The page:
Hypodermic syringes are used with hypodermic needles to inject liquid or gases into body tissues, or to remove from the body. Injecting of air into a blood vessel is undesirable, as it may cause an air embolism; preventing embolisms by removing air from the syringe is the reason for the familiar image of holding a hypodermic syringe upside down, tapping it, and expelling a small amount of liquid before an injection into the bloodstream.
The barrel of a syringe is made of plastic or glass, and usually has graduated marks indicating the volume of fluid in the syringe, and is nearly always transparent. Glass syringes may be sterilized in an autoclave. However, most modern medical syringes are plastic with a rubber piston, because this type seals much better between the piston and the barrel and because they are cheap enough to dispose of after being used only once, reducing the risk of spreading blood-borne diseases. Re-use of needles and syringes has caused spread of diseases, especially HIV and Hepatitis among intravenous drug users. Syringes are commonly re-used by diabetics and this is safe, if the syringe is only used by one person.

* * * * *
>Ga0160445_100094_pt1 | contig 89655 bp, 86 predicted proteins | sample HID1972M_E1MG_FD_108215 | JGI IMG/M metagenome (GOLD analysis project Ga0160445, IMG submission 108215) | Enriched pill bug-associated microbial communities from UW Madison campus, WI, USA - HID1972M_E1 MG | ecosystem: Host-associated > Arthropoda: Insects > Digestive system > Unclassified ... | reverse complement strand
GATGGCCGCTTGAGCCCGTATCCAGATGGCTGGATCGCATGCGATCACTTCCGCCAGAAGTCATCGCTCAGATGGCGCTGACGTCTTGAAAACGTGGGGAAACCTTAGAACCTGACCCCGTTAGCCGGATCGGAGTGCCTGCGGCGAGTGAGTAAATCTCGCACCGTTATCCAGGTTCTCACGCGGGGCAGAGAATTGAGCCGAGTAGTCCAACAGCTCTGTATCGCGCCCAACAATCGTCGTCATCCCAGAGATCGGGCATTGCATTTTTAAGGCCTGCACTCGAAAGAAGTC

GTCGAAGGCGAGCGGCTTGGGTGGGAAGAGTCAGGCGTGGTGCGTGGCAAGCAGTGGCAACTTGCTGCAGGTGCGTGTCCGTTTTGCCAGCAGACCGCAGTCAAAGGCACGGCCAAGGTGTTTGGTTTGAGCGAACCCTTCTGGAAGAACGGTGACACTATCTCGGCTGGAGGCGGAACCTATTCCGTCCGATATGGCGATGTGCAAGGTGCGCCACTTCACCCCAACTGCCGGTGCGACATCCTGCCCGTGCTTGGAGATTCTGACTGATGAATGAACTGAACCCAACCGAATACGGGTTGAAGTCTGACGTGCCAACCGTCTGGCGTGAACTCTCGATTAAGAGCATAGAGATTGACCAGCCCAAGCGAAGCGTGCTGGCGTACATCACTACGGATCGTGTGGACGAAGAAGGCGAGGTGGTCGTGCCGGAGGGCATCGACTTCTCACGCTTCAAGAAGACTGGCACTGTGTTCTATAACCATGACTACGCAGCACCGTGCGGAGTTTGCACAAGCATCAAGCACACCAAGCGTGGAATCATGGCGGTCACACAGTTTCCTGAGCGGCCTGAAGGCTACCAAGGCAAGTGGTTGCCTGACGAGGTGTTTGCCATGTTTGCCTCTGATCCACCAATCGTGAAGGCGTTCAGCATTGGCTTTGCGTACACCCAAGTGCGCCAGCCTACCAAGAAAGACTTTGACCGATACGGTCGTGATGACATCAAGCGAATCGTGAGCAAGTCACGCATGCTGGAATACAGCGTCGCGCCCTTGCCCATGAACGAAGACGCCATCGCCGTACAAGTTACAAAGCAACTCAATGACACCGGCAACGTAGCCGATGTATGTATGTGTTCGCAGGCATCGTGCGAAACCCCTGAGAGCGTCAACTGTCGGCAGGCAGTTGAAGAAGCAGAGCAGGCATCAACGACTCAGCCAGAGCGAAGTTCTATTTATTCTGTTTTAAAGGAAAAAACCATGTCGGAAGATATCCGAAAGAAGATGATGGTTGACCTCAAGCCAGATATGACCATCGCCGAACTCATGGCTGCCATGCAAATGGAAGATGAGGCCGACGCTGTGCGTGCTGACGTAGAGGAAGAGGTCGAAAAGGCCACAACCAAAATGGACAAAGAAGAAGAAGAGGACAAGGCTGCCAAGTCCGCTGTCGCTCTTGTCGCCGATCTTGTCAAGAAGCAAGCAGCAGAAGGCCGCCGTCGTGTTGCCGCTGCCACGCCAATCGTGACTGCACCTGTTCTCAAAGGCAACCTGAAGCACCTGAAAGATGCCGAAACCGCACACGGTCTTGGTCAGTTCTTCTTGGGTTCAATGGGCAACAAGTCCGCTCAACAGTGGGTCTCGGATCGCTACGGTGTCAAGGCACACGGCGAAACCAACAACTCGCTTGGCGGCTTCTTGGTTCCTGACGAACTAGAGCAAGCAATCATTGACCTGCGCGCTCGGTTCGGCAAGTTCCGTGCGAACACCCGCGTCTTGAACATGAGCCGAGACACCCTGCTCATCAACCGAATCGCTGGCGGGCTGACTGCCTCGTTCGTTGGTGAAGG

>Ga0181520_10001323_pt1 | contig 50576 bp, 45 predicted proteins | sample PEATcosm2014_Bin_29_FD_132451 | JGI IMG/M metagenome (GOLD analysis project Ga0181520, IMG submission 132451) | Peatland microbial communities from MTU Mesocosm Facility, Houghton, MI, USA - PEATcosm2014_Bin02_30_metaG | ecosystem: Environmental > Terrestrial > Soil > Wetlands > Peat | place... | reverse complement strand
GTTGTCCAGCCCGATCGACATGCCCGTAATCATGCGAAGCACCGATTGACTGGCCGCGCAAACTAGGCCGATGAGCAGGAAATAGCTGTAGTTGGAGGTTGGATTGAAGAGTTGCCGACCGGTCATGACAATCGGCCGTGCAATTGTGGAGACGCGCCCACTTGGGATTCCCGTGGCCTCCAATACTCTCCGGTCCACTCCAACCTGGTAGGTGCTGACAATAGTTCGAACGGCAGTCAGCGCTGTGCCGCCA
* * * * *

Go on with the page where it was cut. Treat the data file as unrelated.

Disposable medical syringes are sometimes used without a needle for orally administering liquid medicines to young children or animals because the dose can be measured accurately, and it is easier to squirt the medicine into the subject's mouth instead of coaxing the subject to drink out of a measuring spoon.